Home Secretary Javid has stripped Begum of her British citizenship, though I’m not solipsistic enough to claim he was following my recommendation.

I did argue in favour of this measure ( a week ago, but I shan’t insist on a causative relationship.

However, some good men disagree with Mr Javid’s decision and by inference with my recommendation. One such good man is Stephen Glover, who sums up all the arguments contra in today’s article.

Its title is so long and so clear that the subsequent text seems almost redundant: “The Jihad Bride Is a Monster, But She’s OUR Monster And Must Return Home to Face British Justice”.

What makes Begum OUR monster is the little booklet that enabled her to travel the ISIS way: the British passport, to which she was entitled by birth.

“She is as British as I am,” writes Mr Glover in his typically thoughtful piece. “Mr Javid can’t change that.”

In arguing against this respectable but in my view mistaken position I may belie my earlier repudiation of solipsism. For Mr Glover touches on issues that involve me personally.

Like Mr Glover and Miss Begum, I’m a British citizen (or rather subject, which is my preferred term). Unlike them, I wasn’t born in Britain, even though I’ve lived here more than twice as long as Miss Begum, if not quite as long as Mr Glover.

Yet I maintain, perhaps presumptuously, that I’m as British as Mr Glover. More to the point, I’m British and Miss Begum isn’t.

That gets us back to the title of this article, implicit in which is the belief that the issue isn’t quite as simple as all that.

Now I have first-hand knowledge of four countries that can be divided into two groups: Britain and Russia in one, the US and France in the other.

In the second group, there’s no semantic distinction between ethnicity and political allegiance; in the first group, there is.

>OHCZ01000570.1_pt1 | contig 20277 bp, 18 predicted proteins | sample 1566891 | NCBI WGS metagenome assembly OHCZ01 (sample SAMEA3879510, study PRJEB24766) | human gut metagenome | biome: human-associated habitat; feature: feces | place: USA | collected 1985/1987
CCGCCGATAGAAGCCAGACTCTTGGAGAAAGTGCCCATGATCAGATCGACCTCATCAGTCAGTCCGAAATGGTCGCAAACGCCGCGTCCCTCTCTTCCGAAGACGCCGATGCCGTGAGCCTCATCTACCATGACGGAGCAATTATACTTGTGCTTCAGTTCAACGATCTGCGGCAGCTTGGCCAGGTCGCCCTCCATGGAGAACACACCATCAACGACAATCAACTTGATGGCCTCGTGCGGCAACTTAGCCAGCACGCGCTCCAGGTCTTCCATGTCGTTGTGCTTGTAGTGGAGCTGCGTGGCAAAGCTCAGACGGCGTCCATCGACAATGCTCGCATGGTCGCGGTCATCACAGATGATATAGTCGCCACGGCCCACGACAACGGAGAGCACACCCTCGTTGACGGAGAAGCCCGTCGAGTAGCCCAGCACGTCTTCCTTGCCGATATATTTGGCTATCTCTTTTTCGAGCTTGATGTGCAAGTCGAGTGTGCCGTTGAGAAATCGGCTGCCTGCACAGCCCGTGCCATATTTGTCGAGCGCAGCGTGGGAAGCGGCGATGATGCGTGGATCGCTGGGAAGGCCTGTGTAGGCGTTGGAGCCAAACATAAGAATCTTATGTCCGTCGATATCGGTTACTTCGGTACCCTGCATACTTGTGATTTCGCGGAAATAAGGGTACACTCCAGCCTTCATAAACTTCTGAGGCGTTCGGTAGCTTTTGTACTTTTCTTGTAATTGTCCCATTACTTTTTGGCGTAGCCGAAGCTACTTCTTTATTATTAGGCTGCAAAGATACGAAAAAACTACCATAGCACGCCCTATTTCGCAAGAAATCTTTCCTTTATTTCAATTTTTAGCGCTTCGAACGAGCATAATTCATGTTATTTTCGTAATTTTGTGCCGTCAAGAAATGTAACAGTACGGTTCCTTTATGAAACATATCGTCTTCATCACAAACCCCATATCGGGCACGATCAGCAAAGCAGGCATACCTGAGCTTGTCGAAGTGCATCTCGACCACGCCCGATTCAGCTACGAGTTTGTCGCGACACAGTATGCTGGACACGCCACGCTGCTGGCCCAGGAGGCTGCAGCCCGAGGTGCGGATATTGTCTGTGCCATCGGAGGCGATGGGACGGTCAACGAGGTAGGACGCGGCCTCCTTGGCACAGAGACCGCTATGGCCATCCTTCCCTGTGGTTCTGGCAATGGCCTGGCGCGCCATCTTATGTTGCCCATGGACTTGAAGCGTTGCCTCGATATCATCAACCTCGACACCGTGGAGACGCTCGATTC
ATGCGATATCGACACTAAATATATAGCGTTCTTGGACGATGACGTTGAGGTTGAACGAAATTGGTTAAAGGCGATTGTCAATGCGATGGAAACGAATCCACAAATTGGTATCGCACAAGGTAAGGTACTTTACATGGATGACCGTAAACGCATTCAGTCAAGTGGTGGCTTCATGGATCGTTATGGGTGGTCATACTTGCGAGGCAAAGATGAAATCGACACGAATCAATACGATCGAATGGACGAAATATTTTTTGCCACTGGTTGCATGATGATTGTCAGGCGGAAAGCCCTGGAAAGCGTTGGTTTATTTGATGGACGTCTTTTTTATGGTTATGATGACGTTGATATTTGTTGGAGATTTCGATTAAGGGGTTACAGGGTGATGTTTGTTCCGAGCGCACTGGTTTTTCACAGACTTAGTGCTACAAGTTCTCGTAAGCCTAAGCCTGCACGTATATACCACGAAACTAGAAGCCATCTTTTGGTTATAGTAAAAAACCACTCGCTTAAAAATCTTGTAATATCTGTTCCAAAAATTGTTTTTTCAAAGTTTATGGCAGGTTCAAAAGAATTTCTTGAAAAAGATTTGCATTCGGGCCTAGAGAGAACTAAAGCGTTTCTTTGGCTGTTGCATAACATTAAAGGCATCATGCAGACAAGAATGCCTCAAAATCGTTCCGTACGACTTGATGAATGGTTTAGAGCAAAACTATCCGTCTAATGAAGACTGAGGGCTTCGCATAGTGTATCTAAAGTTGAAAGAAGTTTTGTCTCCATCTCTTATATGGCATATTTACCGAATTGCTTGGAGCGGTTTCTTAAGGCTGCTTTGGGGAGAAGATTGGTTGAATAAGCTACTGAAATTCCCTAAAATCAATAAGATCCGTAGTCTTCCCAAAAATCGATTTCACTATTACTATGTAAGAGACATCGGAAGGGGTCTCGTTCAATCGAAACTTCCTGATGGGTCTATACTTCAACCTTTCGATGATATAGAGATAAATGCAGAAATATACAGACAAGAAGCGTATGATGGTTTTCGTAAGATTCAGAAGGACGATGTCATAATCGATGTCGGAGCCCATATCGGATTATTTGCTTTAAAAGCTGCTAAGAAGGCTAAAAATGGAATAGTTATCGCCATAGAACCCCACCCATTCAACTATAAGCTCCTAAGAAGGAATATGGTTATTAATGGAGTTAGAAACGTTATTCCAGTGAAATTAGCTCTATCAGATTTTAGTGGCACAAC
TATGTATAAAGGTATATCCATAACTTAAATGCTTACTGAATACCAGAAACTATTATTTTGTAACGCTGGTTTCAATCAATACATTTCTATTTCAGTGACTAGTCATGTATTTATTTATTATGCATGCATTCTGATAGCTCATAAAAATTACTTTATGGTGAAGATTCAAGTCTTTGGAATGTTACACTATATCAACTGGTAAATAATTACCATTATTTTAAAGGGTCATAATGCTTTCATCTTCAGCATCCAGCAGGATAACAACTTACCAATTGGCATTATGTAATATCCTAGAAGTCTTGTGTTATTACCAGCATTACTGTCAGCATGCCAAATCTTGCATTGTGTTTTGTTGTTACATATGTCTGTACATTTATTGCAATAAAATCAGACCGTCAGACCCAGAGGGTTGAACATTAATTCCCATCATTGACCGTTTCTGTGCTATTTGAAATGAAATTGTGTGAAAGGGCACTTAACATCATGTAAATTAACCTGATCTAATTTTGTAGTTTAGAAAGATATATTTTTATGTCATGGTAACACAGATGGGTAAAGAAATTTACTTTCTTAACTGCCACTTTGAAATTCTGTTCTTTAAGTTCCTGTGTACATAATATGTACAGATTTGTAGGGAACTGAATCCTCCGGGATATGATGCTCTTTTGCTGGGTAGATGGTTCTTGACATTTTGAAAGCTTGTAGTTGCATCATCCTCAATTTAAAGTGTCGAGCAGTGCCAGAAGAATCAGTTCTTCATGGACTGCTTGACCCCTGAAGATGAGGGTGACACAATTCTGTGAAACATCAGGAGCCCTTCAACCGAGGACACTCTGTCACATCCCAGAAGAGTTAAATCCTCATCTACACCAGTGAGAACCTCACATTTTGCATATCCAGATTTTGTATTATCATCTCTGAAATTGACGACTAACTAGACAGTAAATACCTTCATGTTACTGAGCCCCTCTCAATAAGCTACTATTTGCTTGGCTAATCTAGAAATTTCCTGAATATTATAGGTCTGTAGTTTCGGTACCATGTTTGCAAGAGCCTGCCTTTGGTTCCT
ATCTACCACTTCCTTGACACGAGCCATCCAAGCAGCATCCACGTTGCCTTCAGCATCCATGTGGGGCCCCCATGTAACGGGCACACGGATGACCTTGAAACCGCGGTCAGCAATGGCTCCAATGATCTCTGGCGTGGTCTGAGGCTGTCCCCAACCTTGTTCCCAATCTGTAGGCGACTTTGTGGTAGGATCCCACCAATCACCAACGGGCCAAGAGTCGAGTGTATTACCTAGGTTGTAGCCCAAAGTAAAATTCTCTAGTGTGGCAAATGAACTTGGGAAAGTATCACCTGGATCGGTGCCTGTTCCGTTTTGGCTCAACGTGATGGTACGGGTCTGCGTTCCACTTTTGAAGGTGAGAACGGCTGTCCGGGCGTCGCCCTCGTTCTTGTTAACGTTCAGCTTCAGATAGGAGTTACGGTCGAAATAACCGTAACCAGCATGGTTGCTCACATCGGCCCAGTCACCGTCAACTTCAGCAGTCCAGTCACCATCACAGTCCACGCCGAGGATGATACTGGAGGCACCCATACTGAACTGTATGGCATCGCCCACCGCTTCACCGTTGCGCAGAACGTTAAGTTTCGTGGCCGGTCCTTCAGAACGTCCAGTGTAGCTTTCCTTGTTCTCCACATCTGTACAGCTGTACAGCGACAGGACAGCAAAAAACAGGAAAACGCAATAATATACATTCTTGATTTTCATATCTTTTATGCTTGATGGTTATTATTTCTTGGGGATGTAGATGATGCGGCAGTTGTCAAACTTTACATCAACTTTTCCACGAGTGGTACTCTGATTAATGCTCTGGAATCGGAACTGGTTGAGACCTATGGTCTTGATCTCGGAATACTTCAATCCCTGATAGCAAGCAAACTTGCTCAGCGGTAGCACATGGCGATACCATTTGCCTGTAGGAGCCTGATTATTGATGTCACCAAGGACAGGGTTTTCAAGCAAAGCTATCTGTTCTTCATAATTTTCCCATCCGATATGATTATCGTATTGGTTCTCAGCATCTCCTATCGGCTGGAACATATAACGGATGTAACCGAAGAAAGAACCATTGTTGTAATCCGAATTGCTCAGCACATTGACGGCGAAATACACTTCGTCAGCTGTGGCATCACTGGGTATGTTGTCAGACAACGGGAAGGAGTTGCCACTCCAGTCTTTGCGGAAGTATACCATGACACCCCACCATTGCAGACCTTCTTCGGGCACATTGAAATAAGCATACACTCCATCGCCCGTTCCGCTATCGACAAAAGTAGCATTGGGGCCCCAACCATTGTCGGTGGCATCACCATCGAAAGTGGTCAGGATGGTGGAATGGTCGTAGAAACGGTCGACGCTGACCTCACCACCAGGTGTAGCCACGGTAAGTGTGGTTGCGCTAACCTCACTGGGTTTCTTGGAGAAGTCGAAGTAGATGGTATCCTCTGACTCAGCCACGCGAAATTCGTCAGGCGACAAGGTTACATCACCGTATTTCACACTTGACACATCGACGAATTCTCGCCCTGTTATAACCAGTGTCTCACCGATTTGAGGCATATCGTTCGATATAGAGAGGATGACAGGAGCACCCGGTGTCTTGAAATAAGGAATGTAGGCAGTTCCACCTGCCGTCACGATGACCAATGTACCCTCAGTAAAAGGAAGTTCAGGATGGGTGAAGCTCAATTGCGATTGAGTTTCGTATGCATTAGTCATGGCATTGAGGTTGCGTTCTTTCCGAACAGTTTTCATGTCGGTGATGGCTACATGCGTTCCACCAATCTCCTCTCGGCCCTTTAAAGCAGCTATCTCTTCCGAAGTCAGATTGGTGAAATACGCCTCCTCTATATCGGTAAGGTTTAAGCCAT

In the case of Russia, this distinction doesn’t come across in English, but it exists in Russian. An ethnic Russian is called russkiy, a Russian citizen is called rossiyanin. Both words are translated as ‘Russian’, but they mean different things.

One either is russkiy or not, that’s just an accident of birth. However, one can become a rossiyanin even if born, say, Scottish (although I can’t for the life of me imagine why any good Scot transplanted to Russia would want to be eternally mocked for wearing a ‘skirt’).

Similarly, one can’t become English – one either is or isn’t, and I’m not prepared to discuss every possible ethnic admixture an Englishman might have acquired over the millennia.

However, contrary to what Cecil Rhodes thought, one can become British and “win first prize in the lottery of life” even without being born in the British Isles.

In the US and France the semantic distinction doesn’t exist. The same word describes all Americans, whether native-born or naturalised, and this is the case in France too.

But connotations are just as important as denotations. The two words, ‘American’ and ‘français’ imply both political allegiance and cultural affinity, but that’s where the similarity ends because these nations put a different emphasis on the two components.